a focusing means for focusing the charged particle beam onto the specimen;
a scanning means for scanning the surface of the specimen with the charged particle beam;
a detector for detecting the signal emanating from the specimen in response to the irradiation of the charged particle beam;
a differentiating circuit for differentiating the output signal from the detector;
a circuit which receives the output signal from the differentiating circuit and modifies the falling portions of the waveform of the output signal so as to have a constant moderate inclination;
a voltage-to-frequency converter means for producing pulses at a frequency corresponding to the intensity of the output signal from the last-mentioned circuit; and
a counter circuit for counting the number of pulses produced from the voltage-to-frequency converter means.
3. An apparatus for detecting the focused condition of a charged particle beam produced from a charged particle beam source and directed to a specimen, said apparatus comprising:
a focusing means for focusing the charged particle beam onto the specimen;
a scanning means for scanning the surface of the specimen with the charged particle beam;
a detector for detecting the signal emanating from the specimen in response to the irradiation of the charged particle beam;
a double differentiating circuit for differentiating the output from the detector twice;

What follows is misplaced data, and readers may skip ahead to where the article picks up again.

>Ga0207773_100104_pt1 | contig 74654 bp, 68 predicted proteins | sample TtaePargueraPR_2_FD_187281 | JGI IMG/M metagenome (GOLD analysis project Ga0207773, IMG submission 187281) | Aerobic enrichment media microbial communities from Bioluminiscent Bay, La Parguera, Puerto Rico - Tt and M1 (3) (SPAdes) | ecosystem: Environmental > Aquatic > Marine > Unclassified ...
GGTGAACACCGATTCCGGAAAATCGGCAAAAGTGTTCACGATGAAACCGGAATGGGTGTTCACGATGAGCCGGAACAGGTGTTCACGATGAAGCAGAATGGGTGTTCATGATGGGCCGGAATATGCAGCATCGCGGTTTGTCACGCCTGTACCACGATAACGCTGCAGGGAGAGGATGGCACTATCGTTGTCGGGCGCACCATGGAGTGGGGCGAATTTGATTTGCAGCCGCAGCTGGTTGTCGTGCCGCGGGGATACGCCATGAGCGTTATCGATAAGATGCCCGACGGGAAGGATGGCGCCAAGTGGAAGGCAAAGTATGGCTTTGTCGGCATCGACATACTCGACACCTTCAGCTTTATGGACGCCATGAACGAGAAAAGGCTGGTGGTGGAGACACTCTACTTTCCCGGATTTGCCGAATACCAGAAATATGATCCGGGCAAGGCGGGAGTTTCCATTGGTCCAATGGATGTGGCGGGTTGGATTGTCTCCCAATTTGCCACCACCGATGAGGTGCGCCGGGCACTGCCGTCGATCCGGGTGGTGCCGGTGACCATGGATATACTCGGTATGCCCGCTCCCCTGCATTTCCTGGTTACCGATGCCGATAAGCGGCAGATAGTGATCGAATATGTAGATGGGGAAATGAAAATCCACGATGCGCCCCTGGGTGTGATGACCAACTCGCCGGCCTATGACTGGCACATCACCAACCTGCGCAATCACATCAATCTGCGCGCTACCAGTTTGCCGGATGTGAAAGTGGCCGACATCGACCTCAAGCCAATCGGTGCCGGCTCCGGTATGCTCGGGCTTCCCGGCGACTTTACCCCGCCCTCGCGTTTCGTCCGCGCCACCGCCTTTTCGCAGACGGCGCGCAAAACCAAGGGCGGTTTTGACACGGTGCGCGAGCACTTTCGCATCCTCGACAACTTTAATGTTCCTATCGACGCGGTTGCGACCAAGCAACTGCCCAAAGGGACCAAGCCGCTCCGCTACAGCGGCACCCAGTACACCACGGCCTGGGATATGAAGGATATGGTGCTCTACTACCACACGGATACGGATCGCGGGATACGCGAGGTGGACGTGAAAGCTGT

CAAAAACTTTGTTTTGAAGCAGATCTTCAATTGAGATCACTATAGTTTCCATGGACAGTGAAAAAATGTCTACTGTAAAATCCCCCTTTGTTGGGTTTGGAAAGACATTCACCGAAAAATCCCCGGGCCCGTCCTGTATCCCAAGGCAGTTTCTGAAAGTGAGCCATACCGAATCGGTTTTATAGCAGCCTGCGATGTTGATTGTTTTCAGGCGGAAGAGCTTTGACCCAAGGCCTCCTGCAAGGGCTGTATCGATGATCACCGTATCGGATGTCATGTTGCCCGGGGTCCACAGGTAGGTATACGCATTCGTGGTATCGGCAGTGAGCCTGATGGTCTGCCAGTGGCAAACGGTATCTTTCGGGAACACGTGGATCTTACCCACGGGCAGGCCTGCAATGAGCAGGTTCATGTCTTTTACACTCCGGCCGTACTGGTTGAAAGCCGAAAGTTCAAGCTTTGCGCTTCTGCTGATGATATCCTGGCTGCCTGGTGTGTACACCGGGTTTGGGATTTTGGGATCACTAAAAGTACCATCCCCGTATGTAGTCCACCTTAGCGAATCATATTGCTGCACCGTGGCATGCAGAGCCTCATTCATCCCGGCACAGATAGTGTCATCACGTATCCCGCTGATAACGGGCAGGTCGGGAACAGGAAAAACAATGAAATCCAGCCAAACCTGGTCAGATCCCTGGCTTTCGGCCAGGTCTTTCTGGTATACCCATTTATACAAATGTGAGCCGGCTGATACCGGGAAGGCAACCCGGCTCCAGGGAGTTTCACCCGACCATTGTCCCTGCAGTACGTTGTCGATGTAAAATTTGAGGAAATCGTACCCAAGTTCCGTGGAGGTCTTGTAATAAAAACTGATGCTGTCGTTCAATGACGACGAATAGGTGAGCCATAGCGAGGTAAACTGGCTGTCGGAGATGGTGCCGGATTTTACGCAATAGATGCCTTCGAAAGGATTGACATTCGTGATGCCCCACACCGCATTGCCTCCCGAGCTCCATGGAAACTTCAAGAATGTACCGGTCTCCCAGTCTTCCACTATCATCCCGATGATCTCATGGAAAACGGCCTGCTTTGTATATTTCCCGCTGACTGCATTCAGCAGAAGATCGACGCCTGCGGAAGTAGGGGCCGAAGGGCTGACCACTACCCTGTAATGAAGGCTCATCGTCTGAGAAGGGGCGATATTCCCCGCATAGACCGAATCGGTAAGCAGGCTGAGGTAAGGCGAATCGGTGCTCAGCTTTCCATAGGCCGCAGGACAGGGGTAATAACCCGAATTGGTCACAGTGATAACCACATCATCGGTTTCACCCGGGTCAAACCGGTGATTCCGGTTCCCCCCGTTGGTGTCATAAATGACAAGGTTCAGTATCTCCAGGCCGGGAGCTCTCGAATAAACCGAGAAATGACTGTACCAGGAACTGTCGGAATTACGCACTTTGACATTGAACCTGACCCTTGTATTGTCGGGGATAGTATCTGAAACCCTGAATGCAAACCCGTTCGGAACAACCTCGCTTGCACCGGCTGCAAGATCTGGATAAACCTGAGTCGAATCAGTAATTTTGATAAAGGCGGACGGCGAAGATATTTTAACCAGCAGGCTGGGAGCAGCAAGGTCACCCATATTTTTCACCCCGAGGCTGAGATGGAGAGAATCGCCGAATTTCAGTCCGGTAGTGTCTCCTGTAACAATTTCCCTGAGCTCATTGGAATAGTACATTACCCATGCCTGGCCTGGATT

a voltage-to-frequency converter means for producing pulses at a frequency corresponding to the intensity of the output signal from the double differentiating circuit; and
a counter circuit for counting the number of pulses produced from the voltage-to-frequency converter means.
4. An apparatus for detecting the focused condition of a charged particle beam produced from a charged particle beam source and directed to a specimen, said apparatus comprising:
a focusing means for focusing the charged particle beam onto the specimen;
a scanning means for scanning the surface of the specimen with the charged particle beam;
a detector for detecting the video output signal emanating from the specimen in response to the irradiation of the charged particle beam;
an accumulator circuit comprising means for summing and storing the video output from the detector during n scans of the beam over the specimen and outputting an accumulated video signal;